In January, Nate couched his House Joint Resolution 1 as a clarification of sorts — to provide legal protection for students and parents who use state-funded scholarships to attend church-owned colleges. (Nate teaches at Mormon Church-owned BYU-Idaho.) In a House Education hearing at the time, he downplayed the voucher issue.
On Thursday, Nate took a different tone and tack. “Choice and competition has made life better for the consumer and the producer.”
The argument is moot, as far as this session is concerned. HJR 1 has been held in the House State Affairs Committee for nearly two months, and neither education committee could even vote on the proposal.
Taxes. The latest salvo in this year’s House-Senate showdown on taxes was over almost before it began.
In a matter of a few minutes, the Senate Local Government and Taxation Committee shot down House Bill 380, a $27.8 million package to reduce income taxes and increase the grocery tax credit.
The bill passed the House on Feb. 3, and has been parked in Senate committee since then. When it came up Thursday afternoon, a motion to send the bill to the Senate floor died for lack of support. When that happened, the bill was held for the year. (More about Thursday’s meeting from Betsy Russell of the Spokane Spokesman-Review.)
This may not be the last word on taxes, though. Last week, the House Revenue and Taxation Committee sent an Internet sales tax bill to the House floor for amendment. At the time, House Majority Leader Mike Moyle said he would look to amend the bill to fold in tax cuts.
Moyle, R-Star, sponsored HB 380.
Growing districts. A divided House Education Committee also advanced a late-session bill designed to help school districts experiencing enrollment growth during the middle of the year.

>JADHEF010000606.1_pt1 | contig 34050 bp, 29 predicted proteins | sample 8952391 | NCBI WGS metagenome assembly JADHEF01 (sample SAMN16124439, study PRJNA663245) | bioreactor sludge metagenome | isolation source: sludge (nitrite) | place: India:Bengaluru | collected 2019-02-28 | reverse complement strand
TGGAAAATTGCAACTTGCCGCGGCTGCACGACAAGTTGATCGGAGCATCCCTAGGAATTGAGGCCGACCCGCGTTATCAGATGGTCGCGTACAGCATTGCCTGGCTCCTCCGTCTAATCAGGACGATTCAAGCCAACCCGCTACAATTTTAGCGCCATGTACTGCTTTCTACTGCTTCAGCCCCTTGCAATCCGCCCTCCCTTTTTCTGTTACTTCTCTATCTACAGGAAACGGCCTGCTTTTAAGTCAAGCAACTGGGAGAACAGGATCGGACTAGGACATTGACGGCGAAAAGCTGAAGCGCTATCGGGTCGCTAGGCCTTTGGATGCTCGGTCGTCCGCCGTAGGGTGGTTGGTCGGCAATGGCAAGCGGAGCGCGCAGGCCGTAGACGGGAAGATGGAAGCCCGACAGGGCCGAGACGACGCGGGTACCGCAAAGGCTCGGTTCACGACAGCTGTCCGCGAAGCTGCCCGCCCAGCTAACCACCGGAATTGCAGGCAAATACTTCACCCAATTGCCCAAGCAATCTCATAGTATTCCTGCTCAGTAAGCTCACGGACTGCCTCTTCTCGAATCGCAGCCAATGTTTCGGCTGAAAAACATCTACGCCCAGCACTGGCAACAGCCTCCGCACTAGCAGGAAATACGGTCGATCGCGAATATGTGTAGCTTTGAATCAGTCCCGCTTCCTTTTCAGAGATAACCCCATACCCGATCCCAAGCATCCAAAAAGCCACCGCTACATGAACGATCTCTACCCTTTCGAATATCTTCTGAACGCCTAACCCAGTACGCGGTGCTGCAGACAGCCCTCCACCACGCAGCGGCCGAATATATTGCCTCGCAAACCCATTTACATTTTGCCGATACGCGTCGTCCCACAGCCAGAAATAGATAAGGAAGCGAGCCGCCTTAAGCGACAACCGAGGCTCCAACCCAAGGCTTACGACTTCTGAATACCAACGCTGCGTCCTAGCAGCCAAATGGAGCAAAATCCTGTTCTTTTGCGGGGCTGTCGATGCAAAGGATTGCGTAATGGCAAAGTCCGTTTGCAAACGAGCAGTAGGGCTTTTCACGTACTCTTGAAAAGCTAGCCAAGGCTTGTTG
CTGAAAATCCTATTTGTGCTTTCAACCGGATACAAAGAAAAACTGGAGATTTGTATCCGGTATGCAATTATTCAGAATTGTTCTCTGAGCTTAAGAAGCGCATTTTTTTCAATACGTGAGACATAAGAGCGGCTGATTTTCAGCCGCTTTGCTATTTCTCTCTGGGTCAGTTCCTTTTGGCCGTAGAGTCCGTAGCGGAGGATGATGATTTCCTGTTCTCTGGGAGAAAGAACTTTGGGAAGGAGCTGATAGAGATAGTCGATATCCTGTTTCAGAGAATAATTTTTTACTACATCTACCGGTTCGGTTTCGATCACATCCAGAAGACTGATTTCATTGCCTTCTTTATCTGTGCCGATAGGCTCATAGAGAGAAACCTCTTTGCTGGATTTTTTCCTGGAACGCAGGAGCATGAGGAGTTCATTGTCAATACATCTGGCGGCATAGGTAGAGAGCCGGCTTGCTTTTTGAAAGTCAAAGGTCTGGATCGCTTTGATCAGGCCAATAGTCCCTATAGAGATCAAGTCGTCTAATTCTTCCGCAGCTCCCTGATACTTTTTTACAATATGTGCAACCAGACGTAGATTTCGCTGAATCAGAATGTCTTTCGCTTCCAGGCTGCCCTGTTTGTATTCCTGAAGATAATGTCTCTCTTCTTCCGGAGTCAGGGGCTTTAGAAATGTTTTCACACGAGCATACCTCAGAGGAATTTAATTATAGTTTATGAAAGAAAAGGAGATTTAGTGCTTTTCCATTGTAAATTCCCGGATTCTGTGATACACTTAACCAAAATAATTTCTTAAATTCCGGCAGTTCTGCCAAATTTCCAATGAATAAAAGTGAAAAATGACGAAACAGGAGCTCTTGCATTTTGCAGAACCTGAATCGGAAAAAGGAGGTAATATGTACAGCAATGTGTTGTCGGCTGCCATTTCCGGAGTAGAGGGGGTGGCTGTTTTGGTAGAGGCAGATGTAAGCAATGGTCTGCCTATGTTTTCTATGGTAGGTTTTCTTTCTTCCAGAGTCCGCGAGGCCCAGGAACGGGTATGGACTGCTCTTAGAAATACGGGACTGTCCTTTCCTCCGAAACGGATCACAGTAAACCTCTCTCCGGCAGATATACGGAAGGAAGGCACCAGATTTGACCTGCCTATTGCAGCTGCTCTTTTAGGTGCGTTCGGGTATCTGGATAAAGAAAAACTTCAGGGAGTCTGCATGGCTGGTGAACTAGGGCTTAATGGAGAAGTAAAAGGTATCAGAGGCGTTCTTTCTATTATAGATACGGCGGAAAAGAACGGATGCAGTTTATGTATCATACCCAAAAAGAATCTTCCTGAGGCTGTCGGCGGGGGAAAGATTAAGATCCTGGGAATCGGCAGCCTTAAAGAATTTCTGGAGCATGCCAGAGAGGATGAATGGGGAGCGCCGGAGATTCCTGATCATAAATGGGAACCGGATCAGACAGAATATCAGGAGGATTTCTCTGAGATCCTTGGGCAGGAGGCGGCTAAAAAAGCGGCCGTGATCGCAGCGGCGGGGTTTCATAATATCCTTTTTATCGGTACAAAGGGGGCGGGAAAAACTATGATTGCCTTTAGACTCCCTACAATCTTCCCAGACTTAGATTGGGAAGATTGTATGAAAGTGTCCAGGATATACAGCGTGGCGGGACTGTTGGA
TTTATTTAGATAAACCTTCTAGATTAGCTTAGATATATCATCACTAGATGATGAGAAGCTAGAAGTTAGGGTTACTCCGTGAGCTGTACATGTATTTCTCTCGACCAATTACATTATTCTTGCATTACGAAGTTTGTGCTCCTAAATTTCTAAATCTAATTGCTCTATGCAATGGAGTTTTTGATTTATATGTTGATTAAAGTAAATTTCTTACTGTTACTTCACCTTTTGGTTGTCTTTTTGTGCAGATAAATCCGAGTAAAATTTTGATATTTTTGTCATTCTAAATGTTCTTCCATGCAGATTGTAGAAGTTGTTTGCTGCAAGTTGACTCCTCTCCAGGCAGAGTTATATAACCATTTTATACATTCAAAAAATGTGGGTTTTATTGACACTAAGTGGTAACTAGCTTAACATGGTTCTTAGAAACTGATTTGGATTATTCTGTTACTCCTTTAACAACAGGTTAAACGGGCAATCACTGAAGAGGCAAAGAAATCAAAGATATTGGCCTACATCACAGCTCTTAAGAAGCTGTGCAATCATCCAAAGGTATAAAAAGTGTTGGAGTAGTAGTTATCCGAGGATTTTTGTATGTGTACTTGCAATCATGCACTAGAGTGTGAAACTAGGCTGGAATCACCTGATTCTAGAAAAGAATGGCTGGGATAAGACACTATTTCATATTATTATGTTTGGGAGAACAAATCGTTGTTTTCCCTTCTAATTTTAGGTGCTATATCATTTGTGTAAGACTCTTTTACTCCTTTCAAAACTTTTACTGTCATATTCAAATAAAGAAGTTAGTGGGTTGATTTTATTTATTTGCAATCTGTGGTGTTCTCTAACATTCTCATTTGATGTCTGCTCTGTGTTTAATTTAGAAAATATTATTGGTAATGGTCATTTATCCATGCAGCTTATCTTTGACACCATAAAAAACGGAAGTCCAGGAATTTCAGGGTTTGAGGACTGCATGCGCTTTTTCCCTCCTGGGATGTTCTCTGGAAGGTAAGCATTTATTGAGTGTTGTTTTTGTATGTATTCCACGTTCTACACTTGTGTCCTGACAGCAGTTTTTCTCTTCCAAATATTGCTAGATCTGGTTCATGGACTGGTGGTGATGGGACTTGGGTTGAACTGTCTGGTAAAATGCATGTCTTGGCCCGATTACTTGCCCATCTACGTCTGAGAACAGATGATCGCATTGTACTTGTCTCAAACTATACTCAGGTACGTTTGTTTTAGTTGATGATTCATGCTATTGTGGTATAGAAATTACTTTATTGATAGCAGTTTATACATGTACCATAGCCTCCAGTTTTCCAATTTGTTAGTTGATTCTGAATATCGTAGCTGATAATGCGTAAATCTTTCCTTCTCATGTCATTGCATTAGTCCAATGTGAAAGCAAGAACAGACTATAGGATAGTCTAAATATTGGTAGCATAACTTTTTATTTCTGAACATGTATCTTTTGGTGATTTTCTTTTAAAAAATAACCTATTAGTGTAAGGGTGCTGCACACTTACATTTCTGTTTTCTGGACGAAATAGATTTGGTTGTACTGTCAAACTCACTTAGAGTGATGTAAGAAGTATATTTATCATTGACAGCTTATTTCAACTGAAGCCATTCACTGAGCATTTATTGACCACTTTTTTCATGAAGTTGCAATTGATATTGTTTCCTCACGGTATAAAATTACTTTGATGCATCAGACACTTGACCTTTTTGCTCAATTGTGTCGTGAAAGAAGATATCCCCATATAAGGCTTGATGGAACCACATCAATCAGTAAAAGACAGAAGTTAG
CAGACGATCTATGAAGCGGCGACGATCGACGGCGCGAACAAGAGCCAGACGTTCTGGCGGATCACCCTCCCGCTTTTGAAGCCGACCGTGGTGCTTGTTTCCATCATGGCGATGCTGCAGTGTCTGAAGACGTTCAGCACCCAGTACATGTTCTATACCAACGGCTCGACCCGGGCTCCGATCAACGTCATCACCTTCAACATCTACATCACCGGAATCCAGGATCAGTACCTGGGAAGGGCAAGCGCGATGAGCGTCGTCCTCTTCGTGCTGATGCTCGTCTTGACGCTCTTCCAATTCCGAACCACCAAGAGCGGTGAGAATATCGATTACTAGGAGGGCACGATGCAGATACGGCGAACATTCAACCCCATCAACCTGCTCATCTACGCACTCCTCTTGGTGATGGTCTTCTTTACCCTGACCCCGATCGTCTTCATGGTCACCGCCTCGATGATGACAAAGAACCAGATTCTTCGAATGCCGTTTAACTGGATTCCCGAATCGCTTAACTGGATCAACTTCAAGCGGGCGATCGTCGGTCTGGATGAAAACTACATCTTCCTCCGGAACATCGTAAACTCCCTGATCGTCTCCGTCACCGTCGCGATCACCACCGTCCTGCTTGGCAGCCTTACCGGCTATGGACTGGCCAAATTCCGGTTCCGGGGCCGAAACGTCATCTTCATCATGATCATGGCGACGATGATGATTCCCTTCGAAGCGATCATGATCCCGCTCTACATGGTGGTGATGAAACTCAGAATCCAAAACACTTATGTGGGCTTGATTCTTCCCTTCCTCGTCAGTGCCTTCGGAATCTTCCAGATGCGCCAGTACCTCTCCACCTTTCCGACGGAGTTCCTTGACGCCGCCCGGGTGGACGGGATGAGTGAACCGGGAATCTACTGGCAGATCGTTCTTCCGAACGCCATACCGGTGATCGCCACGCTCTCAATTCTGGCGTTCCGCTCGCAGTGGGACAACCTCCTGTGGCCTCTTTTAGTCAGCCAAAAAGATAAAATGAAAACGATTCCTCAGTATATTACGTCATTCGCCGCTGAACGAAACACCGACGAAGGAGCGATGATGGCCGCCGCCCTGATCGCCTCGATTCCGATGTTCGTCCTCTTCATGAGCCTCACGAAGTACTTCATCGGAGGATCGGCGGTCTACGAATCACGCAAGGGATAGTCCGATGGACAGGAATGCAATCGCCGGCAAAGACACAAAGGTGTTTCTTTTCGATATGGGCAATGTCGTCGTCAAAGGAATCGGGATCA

Pushed by Chairman Reed DeMordaunt, R-Eagle, House Bill 603 would provide a funding boost to districts that experience at least a 3 percent increase in classroom units during the year.
In legislative and budget circles, classroom units are called support units.
For districts that meet the 3 percent threshold, they would expect to see a funding increase corresponding to 75 percent of that growth.
So if a district began with 100 classroom units and the number increased to 104 during the same year, the district would receive funding for three extra classroom units.
DeMordaunt described his bill as a short-term fix designed to help districts while a newly appointed funding committee seeks long-term solutions.
However, the bill ran into trouble when several Republicans said it does not do enough to help all districts that experience enrollment growth. Rep. Judy Boyle, R-Midvale, pushed for changes to provide funding for all growing districts — not just the ones that hit the 3 percent threshold.
A motion to send the bill out for amendments failed on a 7-6 vote. DeMordaunt himself did not cast a vote.
In the end, committee members advanced the bill, unchanged, on a voice vote.
The bill next heads to the House floor.
DeMordaunt estimated his bill would cost a little more than $1 million next year. So far, budget-writers have not appropriated funding for his bill, but the Joint Finance-Appropriations Committee has said it is willing to augment the school budget if new programs pass both legislative chambers.
Key legislators have said they are working to adjourn the session for the year next week.
Idaho Education News reporter Kevin Richert contributed to this report.